first_imgRoss Gardler, president of the ASF, said, “The way it works, the PMCs have to handle these things. If they don’t, then it eventually bubbles up to the people handling trademarks or board reports. Then what typically happens is the board will communicate what they expect to happen to the PMCs.” That’s what happened with Apache Cassandra, he added.“If any project appears to be owned by any commercial organization, then there’s a problem,” said Gardler. “If that’s the case, the meritocracy and the individual don’t have the voice they should. Usually it’s not that the corporation is abusing things, it’s that new people come in and don’t know how it works.”Specifically, Gardler blames the marketing teams at companies reselling Apache-related and derived products. “Marketing people don’t understand open source,” he said. “Often we find marketing people will confuse the Apache trademarks with their own products. Nine out of 10 times, it’s just a matter of educating people coming into these companies. We can help with that and the PMCs can help with that.”This type of marketing snafu happens all the time, said Gardler and Porter. It’s typically unintentional and quickly rectified. One example is when the Apache Spark project came under scrutiny for branding murkiness.“Spark is another project where there’s been a lot of active discussion,” said Porter. “It’s a very active project and there’s a lot of interest in the work that’s done in it. With the number of people interested in that project succeeding, we wanted to remain sure it was independent.”Matei Zaharia, PMC chair and creator of the Apache Spark Project (and CTO of Databricks), said that he made it a top priority to fix these minor but plentiful issues when they were raised. In response, Zaharia said Databricks revised thousands of documents and materials, and asked for permission to use the Apache Spark branding, firming up the lines between the open source project and Databricks’ business.The company also received explicit permission for branding events, such as Spark Summit. Zaharia remains chair of the Apache Spark PMC, and said that the board’s scrutiny has ended with their complete satisfaction.As for DataStax, the issues at hand were more severe. Despite DataStax’s efforts to rectify them, it would seem Ellis was not able to satisfy the Apache Foundation’s board of directors.But he has already moved on from the day-to-day work of being a PMC chair. “In terms of my involvement with Apache Cassandra, I’m still involved at an architectural level and am consulting on things, like, how’s the best way to build this at a high level? What’s the API going to look like? And how’s it going to work under the hood? I’ll still be involved at that level: As a member of the community. But, I’m going to be giving that administrative role of project chair to someone else and funnel that extra time into DataStax.”The ASF board voted on a replacement for Ellis, but the results of this vote will not be made public until the board’s Sept. 21 meeting when those meeting minutes are released. Those minutes will also include the discussions on Apache Cassandra’s leadership. On Aug. 19, DataStax cofounder and CTO Jonathan Ellis announced he would step down as chairman of the Project Management Committee (PMC) for the Apache Cassandra Project. At the time, in a blog post, he made no mention of pressure from inside the Foundation to oust him. The Apache board of directors, however, has admitted that it had to advise the Apache Cassandra PMC on marketing and branding issues, recently.While this type of intervention is typical for startups involved in fast-moving new projects such as Apache Spark and Apache Hadoop, it is often resolved quickly. In this case, however, DataStax was seemingly unable to satisfy the Apache Foundation’s board of directors.Discussions with Apache Software Foundation (ASF) board members as well as with members of the Apache Cassandra community at this week’s Cassandra Summit have pointed to repeated instances of DataStax blurring the lines between Apache Cassandra and its own offerings. According to the ASF’s board, marketing and branding issues were brought up with Ellis.Discussions of the resignation at the Cassandra Summit in San Jose, yesterday, pointed to two key threads on the Apache Cassandra developer mailing list as indicative of the real reasons for the departure. At issue were things such as the branding of Apache Cassandra training events run by DataStax, DataStax’s control of the Java driver for Apache Cassandra, and where e-mails and discussions of the project’s development are to take place.The first thread specifically cited the Java driver as an example of DataStax’s control over the project as a whole. While many other drivers exist, the Java driver is one of the most popular and widely used, and it is not developed inside of the Apache Foundation.The second thread was created by Ellis himself, and proposes that the project move its e-mail system from JIRA to the Apache mail servers. JIRA was used as a first line of communications for the project, and Ellis proposed moving development discussions to Apache’s servers as a method of gaining clearer discussions and more transparency.Ellis explained that JIRA was used when the project was still small and just remained over time, but others in the thread and at the conference questioned the reasoning for not using Apache’s mailing lists in the first place.Ellis, when asked about his departure, declined to comment.The ASF’s perspectiveBrett Porter, chairman of the board of directors for the ASF, said that a single company cannot be allowed to drive an Apache project. “If there’s only a single company, and they’re taking specific types of control or doing things that govern the project that happen outside the public forum where people can participate, even if there is a dominant player in that ecosystem, we’d expect them to conduct themselves in an open away.“We had an active discussion with Jonathan and the other members of the [Cassandra] PMC to talk about the way the project was running. I’m not sure if this is a specific case around Cassandra, but one of the most common elements is around the branding organizations do: whether it’s an event or the way they promote certain releases on their site. They have to communicate there’s an Apache community behind it.”last_img read more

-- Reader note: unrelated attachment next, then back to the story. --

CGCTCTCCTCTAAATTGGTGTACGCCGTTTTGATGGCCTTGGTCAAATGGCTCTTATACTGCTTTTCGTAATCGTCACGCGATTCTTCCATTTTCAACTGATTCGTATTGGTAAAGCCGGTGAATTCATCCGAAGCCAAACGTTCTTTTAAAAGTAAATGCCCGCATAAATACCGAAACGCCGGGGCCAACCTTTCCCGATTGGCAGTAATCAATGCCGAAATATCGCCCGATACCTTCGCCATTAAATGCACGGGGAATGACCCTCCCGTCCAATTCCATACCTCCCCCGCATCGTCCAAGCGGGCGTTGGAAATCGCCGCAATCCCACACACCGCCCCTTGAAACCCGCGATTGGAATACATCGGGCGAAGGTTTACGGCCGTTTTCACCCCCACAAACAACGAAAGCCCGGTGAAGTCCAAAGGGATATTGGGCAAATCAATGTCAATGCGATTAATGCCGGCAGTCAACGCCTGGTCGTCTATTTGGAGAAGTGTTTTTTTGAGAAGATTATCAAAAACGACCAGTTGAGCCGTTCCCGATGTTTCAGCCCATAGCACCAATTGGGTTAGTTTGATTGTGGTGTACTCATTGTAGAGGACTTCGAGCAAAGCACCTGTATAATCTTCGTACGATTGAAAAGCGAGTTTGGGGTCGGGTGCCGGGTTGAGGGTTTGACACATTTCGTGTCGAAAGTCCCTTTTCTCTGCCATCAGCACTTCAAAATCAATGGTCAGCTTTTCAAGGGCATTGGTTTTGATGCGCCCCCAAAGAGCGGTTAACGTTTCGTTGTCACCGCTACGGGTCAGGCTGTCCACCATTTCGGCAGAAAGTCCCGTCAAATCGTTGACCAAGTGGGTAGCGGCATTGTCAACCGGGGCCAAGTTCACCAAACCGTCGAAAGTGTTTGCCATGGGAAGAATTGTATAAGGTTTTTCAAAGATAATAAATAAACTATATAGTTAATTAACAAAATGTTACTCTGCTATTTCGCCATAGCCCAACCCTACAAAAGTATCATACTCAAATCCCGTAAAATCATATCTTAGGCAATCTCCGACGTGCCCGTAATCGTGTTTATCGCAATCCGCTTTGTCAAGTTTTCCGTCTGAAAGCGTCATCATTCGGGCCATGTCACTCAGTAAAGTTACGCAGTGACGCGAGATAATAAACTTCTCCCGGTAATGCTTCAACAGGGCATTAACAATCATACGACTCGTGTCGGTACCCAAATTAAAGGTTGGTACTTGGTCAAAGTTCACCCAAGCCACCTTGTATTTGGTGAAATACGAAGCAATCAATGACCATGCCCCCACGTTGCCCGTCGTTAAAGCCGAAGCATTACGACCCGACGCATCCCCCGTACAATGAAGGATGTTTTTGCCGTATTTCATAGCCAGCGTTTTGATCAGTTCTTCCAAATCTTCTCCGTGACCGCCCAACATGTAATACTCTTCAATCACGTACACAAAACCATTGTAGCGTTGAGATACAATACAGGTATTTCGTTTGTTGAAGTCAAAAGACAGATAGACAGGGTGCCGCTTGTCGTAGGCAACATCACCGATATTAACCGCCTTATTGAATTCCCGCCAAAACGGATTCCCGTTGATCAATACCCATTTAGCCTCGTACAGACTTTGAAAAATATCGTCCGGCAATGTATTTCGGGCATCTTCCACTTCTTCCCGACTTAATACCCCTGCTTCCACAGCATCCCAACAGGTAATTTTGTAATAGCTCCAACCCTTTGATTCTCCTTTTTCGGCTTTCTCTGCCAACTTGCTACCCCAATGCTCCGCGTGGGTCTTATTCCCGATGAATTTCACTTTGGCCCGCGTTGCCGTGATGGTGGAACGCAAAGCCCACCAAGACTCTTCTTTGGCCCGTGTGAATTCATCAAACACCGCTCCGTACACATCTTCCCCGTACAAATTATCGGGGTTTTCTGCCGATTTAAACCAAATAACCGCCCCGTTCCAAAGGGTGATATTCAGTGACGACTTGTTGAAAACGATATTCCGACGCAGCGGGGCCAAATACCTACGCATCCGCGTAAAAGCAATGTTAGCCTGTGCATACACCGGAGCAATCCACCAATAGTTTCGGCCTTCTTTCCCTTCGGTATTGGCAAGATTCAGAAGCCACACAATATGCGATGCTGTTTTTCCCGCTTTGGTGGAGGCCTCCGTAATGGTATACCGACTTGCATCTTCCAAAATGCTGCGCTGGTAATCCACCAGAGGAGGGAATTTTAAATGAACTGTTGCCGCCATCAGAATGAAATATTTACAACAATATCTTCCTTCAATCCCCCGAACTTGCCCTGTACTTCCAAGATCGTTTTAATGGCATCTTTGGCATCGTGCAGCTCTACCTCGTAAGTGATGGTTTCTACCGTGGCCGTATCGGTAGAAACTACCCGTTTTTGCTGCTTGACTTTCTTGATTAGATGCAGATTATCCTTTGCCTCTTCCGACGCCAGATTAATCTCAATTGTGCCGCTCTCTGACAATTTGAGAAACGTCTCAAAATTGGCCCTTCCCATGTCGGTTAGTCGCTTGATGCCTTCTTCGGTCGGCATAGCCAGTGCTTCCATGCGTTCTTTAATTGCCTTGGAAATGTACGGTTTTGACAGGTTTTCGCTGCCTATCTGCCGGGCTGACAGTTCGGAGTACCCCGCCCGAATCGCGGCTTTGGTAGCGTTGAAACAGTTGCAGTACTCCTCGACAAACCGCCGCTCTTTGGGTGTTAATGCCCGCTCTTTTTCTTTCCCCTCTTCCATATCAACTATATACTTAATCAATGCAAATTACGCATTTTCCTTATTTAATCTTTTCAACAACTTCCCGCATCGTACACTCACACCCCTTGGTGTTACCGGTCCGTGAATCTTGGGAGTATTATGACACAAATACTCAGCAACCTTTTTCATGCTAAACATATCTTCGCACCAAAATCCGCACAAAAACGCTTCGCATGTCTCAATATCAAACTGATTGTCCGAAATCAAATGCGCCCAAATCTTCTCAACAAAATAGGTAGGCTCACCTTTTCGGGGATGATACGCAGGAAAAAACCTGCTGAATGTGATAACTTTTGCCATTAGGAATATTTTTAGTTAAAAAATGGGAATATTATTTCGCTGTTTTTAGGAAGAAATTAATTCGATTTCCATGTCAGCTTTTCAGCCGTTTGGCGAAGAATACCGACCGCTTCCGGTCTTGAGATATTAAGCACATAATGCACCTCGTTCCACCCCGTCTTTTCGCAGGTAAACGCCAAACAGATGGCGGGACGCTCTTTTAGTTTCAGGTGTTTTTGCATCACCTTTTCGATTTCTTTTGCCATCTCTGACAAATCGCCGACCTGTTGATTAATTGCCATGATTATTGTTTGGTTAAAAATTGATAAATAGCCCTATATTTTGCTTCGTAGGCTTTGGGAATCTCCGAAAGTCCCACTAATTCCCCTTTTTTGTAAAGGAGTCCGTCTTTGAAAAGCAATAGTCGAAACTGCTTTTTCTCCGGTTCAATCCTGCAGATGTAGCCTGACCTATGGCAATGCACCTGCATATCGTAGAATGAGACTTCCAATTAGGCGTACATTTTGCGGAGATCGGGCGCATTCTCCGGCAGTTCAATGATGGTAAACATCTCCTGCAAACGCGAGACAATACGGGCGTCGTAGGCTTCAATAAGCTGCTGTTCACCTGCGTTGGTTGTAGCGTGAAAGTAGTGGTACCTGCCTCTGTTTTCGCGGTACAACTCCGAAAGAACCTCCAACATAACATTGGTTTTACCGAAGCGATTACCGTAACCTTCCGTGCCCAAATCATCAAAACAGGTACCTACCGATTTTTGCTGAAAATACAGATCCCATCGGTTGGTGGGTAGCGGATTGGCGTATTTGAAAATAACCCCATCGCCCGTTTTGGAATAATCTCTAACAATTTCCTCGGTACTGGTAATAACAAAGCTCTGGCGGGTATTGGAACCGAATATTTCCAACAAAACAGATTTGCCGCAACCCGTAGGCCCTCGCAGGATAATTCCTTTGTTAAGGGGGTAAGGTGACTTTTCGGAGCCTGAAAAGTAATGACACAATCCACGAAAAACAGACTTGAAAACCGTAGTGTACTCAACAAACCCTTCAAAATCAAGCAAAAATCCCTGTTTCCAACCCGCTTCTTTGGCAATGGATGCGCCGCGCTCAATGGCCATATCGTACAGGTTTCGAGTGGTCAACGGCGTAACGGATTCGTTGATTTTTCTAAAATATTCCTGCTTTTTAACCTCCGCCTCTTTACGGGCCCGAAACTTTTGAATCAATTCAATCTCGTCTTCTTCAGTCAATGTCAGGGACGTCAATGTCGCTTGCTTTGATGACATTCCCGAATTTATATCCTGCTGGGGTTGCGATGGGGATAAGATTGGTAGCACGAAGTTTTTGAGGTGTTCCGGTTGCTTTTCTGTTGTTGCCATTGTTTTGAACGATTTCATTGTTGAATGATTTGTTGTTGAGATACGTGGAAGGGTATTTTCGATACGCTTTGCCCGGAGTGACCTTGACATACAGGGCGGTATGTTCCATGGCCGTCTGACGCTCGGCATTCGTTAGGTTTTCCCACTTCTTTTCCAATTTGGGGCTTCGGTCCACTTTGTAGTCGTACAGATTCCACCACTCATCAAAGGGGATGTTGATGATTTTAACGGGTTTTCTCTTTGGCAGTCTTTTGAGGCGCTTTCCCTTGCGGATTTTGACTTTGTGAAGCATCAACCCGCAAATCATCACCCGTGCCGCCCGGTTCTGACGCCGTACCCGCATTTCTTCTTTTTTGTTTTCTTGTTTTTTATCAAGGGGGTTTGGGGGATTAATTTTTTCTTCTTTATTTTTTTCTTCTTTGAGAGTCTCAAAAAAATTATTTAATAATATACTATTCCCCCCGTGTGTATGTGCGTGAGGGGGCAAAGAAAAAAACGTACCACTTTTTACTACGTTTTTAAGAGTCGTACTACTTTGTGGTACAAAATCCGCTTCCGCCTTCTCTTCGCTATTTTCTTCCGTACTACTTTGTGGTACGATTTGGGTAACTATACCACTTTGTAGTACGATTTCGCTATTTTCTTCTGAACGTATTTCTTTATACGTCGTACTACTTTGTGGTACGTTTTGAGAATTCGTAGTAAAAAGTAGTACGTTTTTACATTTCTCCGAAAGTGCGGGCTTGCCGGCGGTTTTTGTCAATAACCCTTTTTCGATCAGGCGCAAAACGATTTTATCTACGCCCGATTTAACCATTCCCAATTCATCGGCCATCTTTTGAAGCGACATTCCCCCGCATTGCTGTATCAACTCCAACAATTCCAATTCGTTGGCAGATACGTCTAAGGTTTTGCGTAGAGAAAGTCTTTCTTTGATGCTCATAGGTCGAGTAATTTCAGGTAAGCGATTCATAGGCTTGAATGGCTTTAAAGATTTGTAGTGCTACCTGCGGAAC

Malcolm Ross vice president of product at Appian

first_imgMalcolm Ross, vice president of product at AppianAppian is the ideal platform to unify and orchestrate the new world of work that includes emerging technologies like artificial intelligence, robotic process automation, and blockchain. Appian makes it easy for companies to integrate these complex technologies in the name of customer experience and operational excellence. Our technology can be used to write new apps from scratch, or to connect and enhance legacy applications already in place.Appian provides customers with a professional services arm, expertise/positioning across industry, alignment of technology within industries, and strategic partnerships that help to execute the vision. Our software runs some of the most important processes at the world’s best companies, like Barclays, Sprint, Merck, Aviva, and Dallas/Fort Worth International Airport.Burley Kawasaki, executive vice president of productsKony is the fastest growing, cloud-based digital application and enterprise mobility solutions company, and a recognized industry leader among low code and mobile application development platform (MADP) providers. Kony helps organizations of all sizes drive business ingenuity by rapidly transforming ideas into innovative and secure omnichannel applications. Built on the industry’s leading digital platform,Kony provides the most innovative and secure omnichannel applications, with exceptional user experience and app design. Kony’s cross-platform, low-code solution also empowers organizations to develop and manage their own apps to better engage with their customers, partners and employees. By seamlessly leveraging and connecting apps to all types of data sources and information, Kony also enables organizations to transform their business processes and gain valuable insight. Kony was named the first place winner in CTIA’s MobITs Awards in the Mobile Applications, Development & Platforms category and included on the Inc. 500|5000 list of fastest growing private companies in America.Related content: Low code development: It’s not just for business users Mike Hughes, director of product marketing for OutSystems The flexibility of OutSystems is unmatched in the industry. Using our visual development environment, organizations of all sizes accelerate their development timelines. Whether it’s to bring legacy systems up-to-date or to develop new full-stack cross-platform mobile apps, our low-code platform and single-click deployment make it easy for our customers to transform business.Low-code is a perfect choice for any organization with ambitious digital goals. Not all low-code platforms are ideal for all use cases, though. Some solutions billed as low-code are actually “no-code.” Most may not require a working knowledge of programming languages, but they are limited, and eventually, the “citizen developers” who use them will hit a wall with what they can actually do with it.On the other end are “low-code” solutions that really do require professional developers, if not for the actual development, then for deployment and maintenance. For any of these solutions to work where they aren’t specifically designed to, the solution’s core functionality has to change or additional services purchased to make it fit. Either way, it’s additional cost and additional complexity. OutSystems sits in the low-code sweet spot, offering the simplicity of visual development that citizen developers need while being powerful enough that professional developers can build on our software and customize it however they want.Related content: A guide to low code solutions last_img read more